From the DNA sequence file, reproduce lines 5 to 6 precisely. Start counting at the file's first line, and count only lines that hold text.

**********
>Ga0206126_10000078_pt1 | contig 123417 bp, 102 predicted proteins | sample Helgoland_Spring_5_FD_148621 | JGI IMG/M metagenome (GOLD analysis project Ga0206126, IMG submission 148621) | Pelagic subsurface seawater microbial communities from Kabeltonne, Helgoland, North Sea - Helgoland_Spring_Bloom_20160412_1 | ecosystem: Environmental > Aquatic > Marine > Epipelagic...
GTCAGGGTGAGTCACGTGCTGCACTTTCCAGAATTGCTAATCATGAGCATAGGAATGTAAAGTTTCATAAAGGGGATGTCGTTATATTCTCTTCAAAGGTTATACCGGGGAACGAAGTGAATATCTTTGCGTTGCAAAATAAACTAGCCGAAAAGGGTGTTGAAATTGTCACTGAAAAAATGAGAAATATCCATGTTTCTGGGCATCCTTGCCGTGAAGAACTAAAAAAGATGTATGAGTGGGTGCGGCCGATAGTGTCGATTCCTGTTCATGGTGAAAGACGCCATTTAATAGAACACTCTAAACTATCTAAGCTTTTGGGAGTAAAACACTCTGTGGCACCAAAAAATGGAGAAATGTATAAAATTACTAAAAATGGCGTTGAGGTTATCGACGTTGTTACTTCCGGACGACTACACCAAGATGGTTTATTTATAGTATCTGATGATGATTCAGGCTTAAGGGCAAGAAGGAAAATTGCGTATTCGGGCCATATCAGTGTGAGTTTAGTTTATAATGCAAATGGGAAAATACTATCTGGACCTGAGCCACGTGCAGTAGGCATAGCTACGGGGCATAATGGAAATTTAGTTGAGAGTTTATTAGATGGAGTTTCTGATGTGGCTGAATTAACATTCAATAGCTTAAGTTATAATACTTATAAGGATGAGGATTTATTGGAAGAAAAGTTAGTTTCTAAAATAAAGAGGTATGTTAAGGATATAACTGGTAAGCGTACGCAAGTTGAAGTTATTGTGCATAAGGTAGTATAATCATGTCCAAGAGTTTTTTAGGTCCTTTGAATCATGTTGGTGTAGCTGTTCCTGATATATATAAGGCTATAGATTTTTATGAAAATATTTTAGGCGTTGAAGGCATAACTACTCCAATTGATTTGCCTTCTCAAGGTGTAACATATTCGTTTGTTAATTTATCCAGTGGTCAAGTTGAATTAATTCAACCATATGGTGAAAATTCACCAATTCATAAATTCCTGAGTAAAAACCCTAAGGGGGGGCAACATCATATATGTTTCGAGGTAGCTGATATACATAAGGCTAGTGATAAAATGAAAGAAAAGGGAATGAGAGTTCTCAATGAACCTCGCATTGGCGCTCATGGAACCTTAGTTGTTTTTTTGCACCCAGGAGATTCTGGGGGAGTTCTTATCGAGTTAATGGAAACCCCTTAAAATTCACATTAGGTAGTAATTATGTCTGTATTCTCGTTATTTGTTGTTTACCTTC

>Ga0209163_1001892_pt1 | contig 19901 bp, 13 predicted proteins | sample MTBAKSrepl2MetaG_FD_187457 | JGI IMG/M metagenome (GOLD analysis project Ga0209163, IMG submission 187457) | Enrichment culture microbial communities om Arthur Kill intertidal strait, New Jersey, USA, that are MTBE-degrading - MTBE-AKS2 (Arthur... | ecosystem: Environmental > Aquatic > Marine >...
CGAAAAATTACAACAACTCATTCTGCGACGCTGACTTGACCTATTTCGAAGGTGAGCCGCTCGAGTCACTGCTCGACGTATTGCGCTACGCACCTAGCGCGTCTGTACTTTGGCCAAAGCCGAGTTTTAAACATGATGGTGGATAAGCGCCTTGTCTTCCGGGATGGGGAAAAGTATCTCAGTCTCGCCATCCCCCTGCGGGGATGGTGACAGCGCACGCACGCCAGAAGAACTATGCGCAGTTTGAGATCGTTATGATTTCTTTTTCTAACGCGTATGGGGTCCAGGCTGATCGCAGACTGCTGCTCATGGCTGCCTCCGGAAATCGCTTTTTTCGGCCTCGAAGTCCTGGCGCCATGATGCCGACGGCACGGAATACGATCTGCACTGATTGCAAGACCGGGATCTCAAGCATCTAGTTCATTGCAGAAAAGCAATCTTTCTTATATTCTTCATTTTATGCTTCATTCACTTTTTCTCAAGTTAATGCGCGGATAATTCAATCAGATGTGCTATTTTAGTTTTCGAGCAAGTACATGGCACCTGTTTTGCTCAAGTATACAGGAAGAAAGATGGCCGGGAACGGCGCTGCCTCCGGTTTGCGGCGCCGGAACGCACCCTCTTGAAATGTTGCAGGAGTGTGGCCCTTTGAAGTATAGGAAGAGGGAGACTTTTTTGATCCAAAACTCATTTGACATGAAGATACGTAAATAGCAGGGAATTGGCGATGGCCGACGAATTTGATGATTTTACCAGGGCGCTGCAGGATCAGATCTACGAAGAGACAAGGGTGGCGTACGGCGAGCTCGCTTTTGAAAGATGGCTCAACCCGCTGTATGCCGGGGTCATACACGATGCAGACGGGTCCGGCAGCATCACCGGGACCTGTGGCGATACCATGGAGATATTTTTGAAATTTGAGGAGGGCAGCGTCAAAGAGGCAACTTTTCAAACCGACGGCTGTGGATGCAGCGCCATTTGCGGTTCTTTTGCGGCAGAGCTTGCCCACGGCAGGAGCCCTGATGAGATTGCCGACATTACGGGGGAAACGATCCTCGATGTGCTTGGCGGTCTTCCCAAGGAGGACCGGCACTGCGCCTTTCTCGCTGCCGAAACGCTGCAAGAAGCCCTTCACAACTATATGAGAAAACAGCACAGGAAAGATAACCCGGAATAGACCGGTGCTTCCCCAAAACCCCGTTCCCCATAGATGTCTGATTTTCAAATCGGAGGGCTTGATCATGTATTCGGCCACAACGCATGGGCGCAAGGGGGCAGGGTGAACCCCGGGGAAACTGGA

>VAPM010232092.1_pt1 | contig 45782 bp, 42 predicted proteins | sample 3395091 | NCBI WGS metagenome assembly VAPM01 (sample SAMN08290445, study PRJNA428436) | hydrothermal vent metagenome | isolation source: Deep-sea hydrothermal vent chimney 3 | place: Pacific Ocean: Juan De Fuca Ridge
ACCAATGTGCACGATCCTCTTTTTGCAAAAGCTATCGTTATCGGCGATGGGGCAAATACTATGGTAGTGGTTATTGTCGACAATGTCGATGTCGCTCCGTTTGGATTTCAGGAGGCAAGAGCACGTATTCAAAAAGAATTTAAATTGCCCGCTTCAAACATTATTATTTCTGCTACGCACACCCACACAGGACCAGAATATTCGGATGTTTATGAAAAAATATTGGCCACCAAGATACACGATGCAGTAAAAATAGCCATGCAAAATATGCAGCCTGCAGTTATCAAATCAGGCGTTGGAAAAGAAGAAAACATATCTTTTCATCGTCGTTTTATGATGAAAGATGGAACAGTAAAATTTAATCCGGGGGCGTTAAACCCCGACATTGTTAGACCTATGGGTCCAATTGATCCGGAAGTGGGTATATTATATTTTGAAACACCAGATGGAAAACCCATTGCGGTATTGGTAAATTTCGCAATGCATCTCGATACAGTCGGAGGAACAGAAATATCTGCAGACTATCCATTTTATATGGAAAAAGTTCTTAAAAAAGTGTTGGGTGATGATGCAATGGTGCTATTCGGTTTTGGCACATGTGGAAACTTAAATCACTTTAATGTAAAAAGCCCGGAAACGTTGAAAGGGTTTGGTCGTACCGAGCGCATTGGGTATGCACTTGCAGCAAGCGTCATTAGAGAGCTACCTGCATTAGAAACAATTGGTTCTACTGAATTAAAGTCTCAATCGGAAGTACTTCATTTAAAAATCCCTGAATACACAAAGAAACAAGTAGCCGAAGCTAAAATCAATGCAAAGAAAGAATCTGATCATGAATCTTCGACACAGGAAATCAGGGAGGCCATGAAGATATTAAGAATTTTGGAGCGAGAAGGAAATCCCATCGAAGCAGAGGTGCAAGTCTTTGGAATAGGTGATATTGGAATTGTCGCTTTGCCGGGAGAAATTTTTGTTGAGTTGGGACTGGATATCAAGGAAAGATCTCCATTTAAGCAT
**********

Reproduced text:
>VAPM010232092.1_pt1 | contig 45782 bp, 42 predicted proteins | sample 3395091 | NCBI WGS metagenome assembly VAPM01 (sample SAMN08290445, study PRJNA428436) | hydrothermal vent metagenome | isolation source: Deep-sea hydrothermal vent chimney 3 | place: Pacific Ocean: Juan De Fuca Ridge
ACCAATGTGCACGATCCTCTTTTTGCAAAAGCTATCGTTATCGGCGATGGGGCAAATACTATGGTAGTGGTTATTGTCGACAATGTCGATGTCGCTCCGTTTGGATTTCAGGAGGCAAGAGCACGTATTCAAAAAGAATTTAAATTGCCCGCTTCAAACATTATTATTTCTGCTACGCACACCCACACAGGACCAGAATATTCGGATGTTTATGAAAAAATATTGGCCACCAAGATACACGATGCAGTAAAAATAGCCATGCAAAATATGCAGCCTGCAGTTATCAAATCAGGCGTTGGAAAAGAAGAAAACATATCTTTTCATCGTCGTTTTATGATGAAAGATGGAACAGTAAAATTTAATCCGGGGGCGTTAAACCCCGACATTGTTAGACCTATGGGTCCAATTGATCCGGAAGTGGGTATATTATATTTTGAAACACCAGATGGAAAACCCATTGCGGTATTGGTAAATTTCGCAATGCATCTCGATACAGTCGGAGGAACAGAAATATCTGCAGACTATCCATTTTATATGGAAAAAGTTCTTAAAAAAGTGTTGGGTGATGATGCAATGGTGCTATTCGGTTTTGGCACATGTGGAAACTTAAATCACTTTAATGTAAAAAGCCCGGAAACGTTGAAAGGGTTTGGTCGTACCGAGCGCATTGGGTATGCACTTGCAGCAAGCGTCATTAGAGAGCTACCTGCATTAGAAACAATTGGTTCTACTGAATTAAAGTCTCAATCGGAAGTACTTCATTTAAAAATCCCTGAATACACAAAGAAACAAGTAGCCGAAGCTAAAATCAATGCAAAGAAAGAATCTGATCATGAATCTTCGACACAGGAAATCAGGGAGGCCATGAAGATATTAAGAATTTTGGAGCGAGAAGGAAATCCCATCGAAGCAGAGGTGCAAGTCTTTGGAATAGGTGATATTGGAATTGTCGCTTTGCCGGGAGAAATTTTTGTTGAGTTGGGACTGGATATCAAGGAAAGATCTCCATTTAAGCAT